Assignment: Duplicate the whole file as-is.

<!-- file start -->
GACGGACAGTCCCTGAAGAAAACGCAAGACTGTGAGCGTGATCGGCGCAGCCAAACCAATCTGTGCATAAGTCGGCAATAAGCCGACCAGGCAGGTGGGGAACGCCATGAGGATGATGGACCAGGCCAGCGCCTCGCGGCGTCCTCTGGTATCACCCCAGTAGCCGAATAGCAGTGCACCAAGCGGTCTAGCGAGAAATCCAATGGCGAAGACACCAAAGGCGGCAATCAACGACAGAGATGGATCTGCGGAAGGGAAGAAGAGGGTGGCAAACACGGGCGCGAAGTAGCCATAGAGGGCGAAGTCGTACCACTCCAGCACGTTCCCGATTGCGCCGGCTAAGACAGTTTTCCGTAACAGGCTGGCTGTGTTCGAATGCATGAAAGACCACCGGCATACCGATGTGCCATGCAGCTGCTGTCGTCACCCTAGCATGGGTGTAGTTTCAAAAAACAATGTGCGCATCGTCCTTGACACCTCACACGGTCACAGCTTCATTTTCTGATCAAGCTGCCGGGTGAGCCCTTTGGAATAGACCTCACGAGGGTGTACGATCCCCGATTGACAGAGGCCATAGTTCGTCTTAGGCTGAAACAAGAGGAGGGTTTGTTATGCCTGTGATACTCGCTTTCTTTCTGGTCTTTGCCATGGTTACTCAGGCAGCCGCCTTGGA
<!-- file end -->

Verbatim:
GACGGACAGTCCCTGAAGAAAACGCAAGACTGTGAGCGTGATCGGCGCAGCCAAACCAATCTGTGCATAAGTCGGCAATAAGCCGACCAGGCAGGTGGGGAACGCCATGAGGATGATGGACCAGGCCAGCGCCTCGCGGCGTCCTCTGGTATCACCCCAGTAGCCGAATAGCAGTGCACCAAGCGGTCTAGCGAGAAATCCAATGGCGAAGACACCAAAGGCGGCAATCAACGACAGAGATGGATCTGCGGAAGGGAAGAAGAGGGTGGCAAACACGGGCGCGAAGTAGCCATAGAGGGCGAAGTCGTACCACTCCAGCACGTTCCCGATTGCGCCGGCTAAGACAGTTTTCCGTAACAGGCTGGCTGTGTTCGAATGCATGAAAGACCACCGGCATACCGATGTGCCATGCAGCTGCTGTCGTCACCCTAGCATGGGTGTAGTTTCAAAAAACAATGTGCGCATCGTCCTTGACACCTCACACGGTCACAGCTTCATTTTCTGATCAAGCTGCCGGGTGAGCCCTTTGGAATAGACCTCACGAGGGTGTACGATCCCCGATTGACAGAGGCCATAGTTCGTCTTAGGCTGAAACAAGAGGAGGGTTTGTTATGCCTGTGATACTCGCTTTCTTTCTGGTCTTTGCCATGGTTACTCAGGCAGCCGCCTTGGA